Peter Obi, the opposition Labour Party candidate in Nigeria, has filed a court petition challenging last month’s disputed presidential election, the party said, launching what could be a several-month-long legal battle.
There have been numerous unsuccessful legal challenges to the results of previous Nigerian presidential elections.
Obi campaigned as an outsider, energised young and first-time voters, and appeared to have thrown the contest wide open, raising some voters’ hopes for change following years of hardship and violence under outgoing President Muhammad Buhari, 80, a former army general.
Obi finished third, behind Bola Tinubu of the ruling All Progressives Congress (APC) party and Atiku Abubakar of the main opposition People’s Democratic Party (PDP), both of whom had powerful political machines and decades of networking behind them.
Nigeria has been governed by the APC and PDP since the end of military rule in 1999.
“We are contesting the qualifications of the winner-designated candidate. We are challenging, among other things, the procedures that led to his declaration as the winner, as Labour Party spokesperson Yunusa Tanko told Reuters.
Observers from the European Union, the Commonwealth, and other organisations reported a variety of issues, including the failure of anti-manipulation systems.
Observers criticised the electoral commission’s poor planning and voting delays but did not allege fraud. The commission itself issued an apology for the technical issues that occurred during the count.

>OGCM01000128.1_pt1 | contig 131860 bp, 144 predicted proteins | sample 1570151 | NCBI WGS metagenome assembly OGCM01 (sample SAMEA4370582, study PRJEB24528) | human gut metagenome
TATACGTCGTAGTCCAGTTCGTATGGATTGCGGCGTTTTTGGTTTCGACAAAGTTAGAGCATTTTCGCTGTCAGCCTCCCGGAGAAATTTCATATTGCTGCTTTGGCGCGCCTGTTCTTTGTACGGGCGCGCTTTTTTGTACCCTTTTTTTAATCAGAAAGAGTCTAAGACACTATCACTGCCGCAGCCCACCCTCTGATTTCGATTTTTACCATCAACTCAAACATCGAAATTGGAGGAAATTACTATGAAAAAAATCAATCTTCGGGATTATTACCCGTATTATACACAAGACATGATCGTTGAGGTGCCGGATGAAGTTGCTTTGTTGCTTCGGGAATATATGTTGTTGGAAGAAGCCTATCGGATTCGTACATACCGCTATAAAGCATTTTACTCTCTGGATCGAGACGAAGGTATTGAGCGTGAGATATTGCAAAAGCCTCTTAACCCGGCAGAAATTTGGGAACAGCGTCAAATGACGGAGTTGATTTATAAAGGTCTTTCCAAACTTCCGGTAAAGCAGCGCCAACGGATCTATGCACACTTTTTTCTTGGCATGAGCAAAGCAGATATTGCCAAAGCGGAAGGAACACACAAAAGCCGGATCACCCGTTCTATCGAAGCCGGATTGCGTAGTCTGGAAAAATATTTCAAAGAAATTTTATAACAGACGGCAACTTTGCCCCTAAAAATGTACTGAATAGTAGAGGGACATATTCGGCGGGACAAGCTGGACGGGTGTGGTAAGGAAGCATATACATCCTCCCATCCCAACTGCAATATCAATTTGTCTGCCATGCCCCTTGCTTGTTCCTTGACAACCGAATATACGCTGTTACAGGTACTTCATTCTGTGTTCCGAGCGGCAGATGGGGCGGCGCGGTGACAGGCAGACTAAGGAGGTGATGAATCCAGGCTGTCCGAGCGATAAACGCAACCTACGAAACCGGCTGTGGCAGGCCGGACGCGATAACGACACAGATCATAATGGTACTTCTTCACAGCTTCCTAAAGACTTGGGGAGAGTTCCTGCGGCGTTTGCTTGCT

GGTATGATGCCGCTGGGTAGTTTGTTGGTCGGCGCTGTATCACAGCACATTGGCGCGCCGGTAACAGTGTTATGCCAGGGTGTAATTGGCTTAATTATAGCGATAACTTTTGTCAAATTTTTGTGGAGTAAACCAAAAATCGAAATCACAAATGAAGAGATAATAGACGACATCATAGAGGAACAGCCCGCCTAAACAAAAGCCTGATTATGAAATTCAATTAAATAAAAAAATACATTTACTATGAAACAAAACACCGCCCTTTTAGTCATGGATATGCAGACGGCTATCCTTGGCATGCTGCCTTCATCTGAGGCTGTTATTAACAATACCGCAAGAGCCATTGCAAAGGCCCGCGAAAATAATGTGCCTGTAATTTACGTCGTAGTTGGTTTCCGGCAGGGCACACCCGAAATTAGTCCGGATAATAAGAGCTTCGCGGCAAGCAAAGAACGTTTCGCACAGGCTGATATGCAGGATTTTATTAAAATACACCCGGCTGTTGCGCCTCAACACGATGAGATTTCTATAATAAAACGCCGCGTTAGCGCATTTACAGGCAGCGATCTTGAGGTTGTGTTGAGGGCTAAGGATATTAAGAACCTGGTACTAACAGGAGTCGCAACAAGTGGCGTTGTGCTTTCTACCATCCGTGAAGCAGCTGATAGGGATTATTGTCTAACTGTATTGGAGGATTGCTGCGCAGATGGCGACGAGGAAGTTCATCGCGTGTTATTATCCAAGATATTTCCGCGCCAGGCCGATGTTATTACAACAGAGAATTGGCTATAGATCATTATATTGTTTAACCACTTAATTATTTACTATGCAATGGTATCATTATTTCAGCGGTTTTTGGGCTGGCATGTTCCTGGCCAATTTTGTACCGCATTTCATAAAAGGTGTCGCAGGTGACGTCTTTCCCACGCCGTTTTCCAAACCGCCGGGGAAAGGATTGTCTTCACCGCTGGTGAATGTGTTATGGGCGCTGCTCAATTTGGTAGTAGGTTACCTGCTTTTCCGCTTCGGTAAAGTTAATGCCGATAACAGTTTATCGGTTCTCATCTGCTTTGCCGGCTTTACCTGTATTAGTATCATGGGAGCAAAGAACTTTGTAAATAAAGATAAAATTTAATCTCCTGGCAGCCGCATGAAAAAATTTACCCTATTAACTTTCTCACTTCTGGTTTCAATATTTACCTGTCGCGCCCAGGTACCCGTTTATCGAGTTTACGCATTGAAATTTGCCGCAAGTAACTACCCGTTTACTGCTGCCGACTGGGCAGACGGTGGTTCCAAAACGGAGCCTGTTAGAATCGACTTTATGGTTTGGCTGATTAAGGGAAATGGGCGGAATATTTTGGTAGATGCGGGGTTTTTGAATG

The Appeals Court will act as a tribunal and has 180 days to hear Obi’s challenge and render a decision. Atiku has also stated that he will petition the court and has until Wednesday at midnight to do so.
If a candidate is dissatisfied with the tribunal’s decision, they may appeal to the Supreme Court, which will review an appeal within sixty days.
The next president of Nigeria will be inaugurated on May 29.
During both last month’s presidential election and this weekend’s governorship elections, violence and voter intimidation were prevalent.
Despite the highest number of registered voters, 93 million, voter turnout was low.
The APC won 15 of the 28 governorship elections, including the commercial hub of Lagos, while the PDP won eight and a regional northern party won one.
Due to violence, elections in two states were declared inconclusive and counting was suspended in two others.